Couturier Rahul Mishra created history by being the first Indian designer to showcase at the Paris Haute Couture Week 2020 last month, joining the ranks of Elie Saab, Chanel, Dior, and Schiaparelli. But Rahul’s debut Haute Couture collection wasn’t just a memorable walk of bright, boldly-hued, highly intricate pieces...it also brought with it a compelling message: sustainability in fashion. “This collection has been a very intimate one for me. I envisioned it while at the Soneva Fushi resort in the Maldives for a family holiday...somehow, the island also looks similar to Indian tropical forests, which I feel deeply connected to. I even tried snorkelling there—an experience that helped me lock in the colours, textures and embroidery,” Rahul tell us.
The designer’s foray into couture is a conscious decision led by an intention of catering to a “demand for fashion versus having to create the demand”.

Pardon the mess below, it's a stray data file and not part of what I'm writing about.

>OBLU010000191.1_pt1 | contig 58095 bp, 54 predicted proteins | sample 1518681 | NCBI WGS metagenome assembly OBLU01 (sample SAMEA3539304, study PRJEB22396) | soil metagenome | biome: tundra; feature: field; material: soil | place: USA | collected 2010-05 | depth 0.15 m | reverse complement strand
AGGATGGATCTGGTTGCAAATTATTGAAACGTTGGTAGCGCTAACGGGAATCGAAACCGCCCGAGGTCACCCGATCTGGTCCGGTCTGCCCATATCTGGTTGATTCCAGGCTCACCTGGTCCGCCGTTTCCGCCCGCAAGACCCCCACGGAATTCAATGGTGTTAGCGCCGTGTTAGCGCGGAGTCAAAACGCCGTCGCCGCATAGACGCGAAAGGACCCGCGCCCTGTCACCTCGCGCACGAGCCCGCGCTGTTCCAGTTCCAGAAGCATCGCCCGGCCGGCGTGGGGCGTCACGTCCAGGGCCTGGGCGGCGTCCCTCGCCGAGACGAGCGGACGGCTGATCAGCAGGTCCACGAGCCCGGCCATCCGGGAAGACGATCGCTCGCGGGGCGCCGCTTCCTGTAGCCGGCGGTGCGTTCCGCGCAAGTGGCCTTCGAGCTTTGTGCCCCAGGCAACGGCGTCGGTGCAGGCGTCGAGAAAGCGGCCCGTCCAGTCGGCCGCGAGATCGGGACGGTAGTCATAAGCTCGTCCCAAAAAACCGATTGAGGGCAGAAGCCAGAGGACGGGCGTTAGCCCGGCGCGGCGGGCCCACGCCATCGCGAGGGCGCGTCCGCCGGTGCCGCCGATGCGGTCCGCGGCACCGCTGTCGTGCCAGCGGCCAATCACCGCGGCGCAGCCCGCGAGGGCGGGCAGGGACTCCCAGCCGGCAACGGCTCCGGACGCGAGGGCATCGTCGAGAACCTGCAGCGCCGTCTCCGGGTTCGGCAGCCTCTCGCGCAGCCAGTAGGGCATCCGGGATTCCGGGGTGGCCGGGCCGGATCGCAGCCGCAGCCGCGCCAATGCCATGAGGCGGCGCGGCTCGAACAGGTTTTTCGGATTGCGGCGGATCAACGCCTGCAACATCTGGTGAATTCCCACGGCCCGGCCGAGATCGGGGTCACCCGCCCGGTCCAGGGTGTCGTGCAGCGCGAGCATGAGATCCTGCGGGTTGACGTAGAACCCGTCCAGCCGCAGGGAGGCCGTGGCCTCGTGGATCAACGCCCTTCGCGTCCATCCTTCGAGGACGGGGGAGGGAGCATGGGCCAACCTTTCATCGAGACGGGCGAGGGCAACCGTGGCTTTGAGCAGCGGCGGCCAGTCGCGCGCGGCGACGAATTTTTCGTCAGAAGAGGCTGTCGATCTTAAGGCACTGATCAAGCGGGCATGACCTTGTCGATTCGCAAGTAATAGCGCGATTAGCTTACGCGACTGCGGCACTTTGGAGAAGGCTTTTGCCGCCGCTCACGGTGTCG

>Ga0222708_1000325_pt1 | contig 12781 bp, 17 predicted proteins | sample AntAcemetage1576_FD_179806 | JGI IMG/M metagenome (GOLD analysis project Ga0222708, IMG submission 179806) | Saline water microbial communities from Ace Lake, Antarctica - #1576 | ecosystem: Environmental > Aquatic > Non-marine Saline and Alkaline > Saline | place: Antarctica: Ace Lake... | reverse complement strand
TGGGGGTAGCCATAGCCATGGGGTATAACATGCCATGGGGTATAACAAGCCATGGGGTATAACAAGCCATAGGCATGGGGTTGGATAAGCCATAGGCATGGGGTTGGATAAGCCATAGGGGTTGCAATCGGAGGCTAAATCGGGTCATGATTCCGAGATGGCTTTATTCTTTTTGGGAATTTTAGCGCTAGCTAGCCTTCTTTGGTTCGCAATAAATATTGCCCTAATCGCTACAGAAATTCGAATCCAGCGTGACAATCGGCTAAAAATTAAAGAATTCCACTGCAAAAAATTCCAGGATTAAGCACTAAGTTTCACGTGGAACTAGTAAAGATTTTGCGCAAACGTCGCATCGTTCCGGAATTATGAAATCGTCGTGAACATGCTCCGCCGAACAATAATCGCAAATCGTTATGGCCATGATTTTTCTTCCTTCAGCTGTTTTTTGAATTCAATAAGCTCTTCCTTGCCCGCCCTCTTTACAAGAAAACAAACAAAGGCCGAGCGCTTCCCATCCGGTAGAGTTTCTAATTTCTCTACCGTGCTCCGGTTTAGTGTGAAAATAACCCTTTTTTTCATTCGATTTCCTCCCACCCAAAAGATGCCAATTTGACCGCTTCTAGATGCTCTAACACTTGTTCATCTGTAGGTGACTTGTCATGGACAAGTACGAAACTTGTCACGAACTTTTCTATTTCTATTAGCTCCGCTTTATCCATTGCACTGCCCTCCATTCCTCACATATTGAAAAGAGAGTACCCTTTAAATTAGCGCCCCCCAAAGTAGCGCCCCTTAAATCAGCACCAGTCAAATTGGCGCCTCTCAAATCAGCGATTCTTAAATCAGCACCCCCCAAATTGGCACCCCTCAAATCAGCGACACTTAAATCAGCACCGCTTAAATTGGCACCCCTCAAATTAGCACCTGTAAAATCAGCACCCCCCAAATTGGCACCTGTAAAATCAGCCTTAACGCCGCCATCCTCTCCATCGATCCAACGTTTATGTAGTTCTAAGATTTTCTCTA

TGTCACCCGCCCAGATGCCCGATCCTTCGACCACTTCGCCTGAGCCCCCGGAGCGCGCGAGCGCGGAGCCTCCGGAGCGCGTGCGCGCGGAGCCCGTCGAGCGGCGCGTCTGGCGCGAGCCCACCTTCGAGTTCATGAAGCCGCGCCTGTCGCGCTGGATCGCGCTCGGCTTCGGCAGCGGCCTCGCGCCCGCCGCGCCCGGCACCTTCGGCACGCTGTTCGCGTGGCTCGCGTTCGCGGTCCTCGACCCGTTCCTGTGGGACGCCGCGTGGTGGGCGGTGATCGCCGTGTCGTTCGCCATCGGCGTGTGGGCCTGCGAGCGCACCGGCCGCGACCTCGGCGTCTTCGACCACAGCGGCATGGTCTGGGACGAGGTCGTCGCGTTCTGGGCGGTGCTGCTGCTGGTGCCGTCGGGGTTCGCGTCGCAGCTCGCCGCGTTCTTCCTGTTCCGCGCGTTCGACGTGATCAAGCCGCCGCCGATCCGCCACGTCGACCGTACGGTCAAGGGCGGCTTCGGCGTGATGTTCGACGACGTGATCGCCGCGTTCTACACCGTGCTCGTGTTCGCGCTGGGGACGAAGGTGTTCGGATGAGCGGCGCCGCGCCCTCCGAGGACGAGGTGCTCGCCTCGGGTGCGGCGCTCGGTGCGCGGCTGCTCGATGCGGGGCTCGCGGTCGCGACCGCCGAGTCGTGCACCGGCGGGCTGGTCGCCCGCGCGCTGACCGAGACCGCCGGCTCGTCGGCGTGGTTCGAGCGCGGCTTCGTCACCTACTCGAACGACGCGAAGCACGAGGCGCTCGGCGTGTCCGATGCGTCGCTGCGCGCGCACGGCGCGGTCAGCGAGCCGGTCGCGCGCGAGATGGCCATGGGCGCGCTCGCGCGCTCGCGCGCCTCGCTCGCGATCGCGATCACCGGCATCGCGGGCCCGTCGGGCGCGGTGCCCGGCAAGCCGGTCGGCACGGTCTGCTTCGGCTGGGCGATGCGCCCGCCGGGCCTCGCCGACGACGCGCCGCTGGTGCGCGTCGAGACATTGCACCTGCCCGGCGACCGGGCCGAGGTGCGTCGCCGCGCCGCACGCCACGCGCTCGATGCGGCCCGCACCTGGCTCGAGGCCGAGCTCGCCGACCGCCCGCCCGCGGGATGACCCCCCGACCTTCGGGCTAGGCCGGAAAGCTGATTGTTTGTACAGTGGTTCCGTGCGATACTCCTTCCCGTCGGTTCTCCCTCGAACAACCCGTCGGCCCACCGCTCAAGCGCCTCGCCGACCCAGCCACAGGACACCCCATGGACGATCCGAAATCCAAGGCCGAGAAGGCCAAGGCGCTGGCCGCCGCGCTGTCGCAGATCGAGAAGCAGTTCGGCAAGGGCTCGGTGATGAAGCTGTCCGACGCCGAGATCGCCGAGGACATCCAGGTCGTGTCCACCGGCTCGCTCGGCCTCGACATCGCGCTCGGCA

For his inaugural showcase as a guest member, he took a risk by reinventing his craft through embroidery. “After a very stressful run-up to the show, the collection we’ve created has evolved into an ode to planet Earth—my four-year-old daughter’s awareness of her changing environment sparked the idea. With pieces representing the flora, fauna, and corals from the underwater landscape, you can instantly notice various elements of nature brought to life through colours and embroidery. With this collection, we wanted to remind people what we have received from the planet, and what we are losing to human exploitation,” he adds.
Rahul’s signature three-dimensional embroidery features heavily through the collection. “With pieces that have taken more than 5,000 human hours to make, the collection explores shape-shifting silhouettes. Most of the garments are made with silk organza, as it’s the only fabric that allows us the kind of freedom we need with embroidery, while also retaining transparency and lightness,” Rahul reveals.
But sustainability, for Rahul, is an “ever-evolving idea”. His brand philosophy focuses on how a piece of clothing can create participation—from both the environment (for inspiration and resources) and people (by their craft and practices). “We are reducing the quantity of clothes we produce while growing as a business that employs more than 1,000 artisans from the Indian craft community. This enables us to go with a natural human pace for the process of creation...the biggest luxury of the moment,” he concludes.